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Multi-Way Conventional loudspeakers with crossovers

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Old 11th March 2007, 07:07 PM   #11
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Join Date: May 2006
To graham

1-Well first I disagree regarding the sound of the 66’s, in fact yours may have had other issues……..there are really 3 versions of the 66/662 line, orig 66 line like you 2 have, then the 66 second gen like I have, then the 662 line which was very different again!
The first gen 66 used a MF500 at reduced watts…
A far as the bass goes you’re the fist person to say the bass is somewhat less……….these 66 have some of the best bass available, that being said I mounted spikes on the bottom and I just cant remember hearing any better bass out side of live…….

To all

2-Note to all: im looking for the second version of 66 crossovers…for experimentation…

To Grahame

3-Do you have a digital camera? Reason why im asking is it’s much easier to show you than to produce a complete step by step…
Do your 66’s have black baffle board or finished wood?
Do your crossovers look black and red? Paper cap types used?
The other guy’s honk is what happens to the earlier version when everything fails together, but I know what he’s saying…

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Old 11th March 2007, 08:03 PM   #12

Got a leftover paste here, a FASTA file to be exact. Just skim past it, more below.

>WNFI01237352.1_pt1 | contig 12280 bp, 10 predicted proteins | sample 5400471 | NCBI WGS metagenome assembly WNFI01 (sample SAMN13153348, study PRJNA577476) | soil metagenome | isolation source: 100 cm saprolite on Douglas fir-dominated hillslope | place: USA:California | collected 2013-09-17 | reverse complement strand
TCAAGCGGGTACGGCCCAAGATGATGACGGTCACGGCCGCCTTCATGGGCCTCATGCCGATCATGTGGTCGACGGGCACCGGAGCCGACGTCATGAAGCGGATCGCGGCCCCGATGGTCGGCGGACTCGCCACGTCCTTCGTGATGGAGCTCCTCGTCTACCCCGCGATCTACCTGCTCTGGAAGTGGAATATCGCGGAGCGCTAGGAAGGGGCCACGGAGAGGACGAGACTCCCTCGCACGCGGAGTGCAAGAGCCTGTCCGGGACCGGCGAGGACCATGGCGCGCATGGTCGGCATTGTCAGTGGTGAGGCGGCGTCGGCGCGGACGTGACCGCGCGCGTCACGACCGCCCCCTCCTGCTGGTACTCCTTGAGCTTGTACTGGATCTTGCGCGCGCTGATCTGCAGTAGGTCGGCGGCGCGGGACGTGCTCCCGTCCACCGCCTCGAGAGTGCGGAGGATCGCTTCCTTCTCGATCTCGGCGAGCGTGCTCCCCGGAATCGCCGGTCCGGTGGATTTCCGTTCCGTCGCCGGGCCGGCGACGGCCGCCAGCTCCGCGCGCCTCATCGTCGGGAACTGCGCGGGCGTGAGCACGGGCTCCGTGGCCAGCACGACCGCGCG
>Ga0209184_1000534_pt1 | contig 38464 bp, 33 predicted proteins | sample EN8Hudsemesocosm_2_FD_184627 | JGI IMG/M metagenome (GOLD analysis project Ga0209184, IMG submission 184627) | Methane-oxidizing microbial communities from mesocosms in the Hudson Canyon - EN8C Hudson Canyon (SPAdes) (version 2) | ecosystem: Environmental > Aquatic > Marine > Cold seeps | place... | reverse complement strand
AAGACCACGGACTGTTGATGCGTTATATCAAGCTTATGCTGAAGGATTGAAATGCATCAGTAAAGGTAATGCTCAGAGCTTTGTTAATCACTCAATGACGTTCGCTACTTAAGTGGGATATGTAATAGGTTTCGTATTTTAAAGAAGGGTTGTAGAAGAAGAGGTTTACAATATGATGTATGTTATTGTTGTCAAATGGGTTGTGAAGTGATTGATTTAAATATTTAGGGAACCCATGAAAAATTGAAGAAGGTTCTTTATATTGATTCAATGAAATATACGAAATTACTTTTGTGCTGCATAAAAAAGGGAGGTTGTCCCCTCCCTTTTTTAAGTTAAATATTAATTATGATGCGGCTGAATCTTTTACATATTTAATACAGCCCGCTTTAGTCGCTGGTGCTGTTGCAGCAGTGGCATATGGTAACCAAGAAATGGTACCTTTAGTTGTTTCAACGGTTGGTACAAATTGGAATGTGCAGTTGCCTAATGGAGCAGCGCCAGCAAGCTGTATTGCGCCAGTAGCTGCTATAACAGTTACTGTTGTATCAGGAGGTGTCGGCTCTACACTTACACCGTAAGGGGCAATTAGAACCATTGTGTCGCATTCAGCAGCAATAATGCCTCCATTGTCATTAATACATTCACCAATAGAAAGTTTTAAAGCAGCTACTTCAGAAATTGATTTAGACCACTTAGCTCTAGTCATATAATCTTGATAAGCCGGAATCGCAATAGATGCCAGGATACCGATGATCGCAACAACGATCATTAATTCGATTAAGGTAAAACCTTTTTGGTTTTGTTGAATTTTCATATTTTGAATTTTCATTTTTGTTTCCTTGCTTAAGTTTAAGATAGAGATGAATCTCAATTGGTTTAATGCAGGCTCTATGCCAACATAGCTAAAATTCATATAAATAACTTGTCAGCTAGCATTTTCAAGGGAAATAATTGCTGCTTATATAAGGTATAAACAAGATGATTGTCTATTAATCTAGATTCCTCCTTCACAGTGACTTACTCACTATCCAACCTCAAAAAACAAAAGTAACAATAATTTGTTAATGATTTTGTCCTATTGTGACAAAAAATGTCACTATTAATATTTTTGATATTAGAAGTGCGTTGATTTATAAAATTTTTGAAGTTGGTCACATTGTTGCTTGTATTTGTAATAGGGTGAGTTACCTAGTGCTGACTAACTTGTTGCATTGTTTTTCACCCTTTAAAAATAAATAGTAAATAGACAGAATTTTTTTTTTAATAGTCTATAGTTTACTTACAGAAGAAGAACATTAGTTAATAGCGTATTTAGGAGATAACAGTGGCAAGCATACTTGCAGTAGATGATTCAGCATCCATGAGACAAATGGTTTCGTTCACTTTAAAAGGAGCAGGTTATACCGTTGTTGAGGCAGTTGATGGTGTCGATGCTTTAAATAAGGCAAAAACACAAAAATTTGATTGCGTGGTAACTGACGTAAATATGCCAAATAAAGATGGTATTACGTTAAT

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Location: UK
Hi tonedef2.

Bass on the 66s I liken to -
never mind the quality feel the (band)width.

Someone else thinks like me with their Celestions -

The bass goes low, and for their time was powerful and great for parties and discos in a large room, but it is not SQ accurate for home hi-fi. There is quite a timing delay at low frequencies and it stands out as error when compared to other properly damped low Fs bass drivers. Once you recognise the bass phase/timing error it becomes annoying because you can't get rid of it; it is caused by the ABRs.
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Old 11th March 2007, 09:23 PM   #13
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We need to keep the 66's within context! I'm not comparing these to xx,xxx.xx speakers, and yes I have heard better low register reproduction, as I mentioned as well they do need spikes, and the delay phasing is really quite minimal, again keeping the speaker in context, you would agree one would need to spend a lot to do better than a restored pair of these, they do have a unique sound tuned by ear not computer......anyway for 500.00 try and find a 18-40 frequency unit......these process a real nice tone you will not find on your flat graph! If only we all heard like a flat graph, then making a speaker would be 1, 2, 3 ………

Thanks anyway im just trying to help the other fellow out, not join in a subjective/objective speaker debate.

Remember my name TonDef2 what’s that mean to you? lol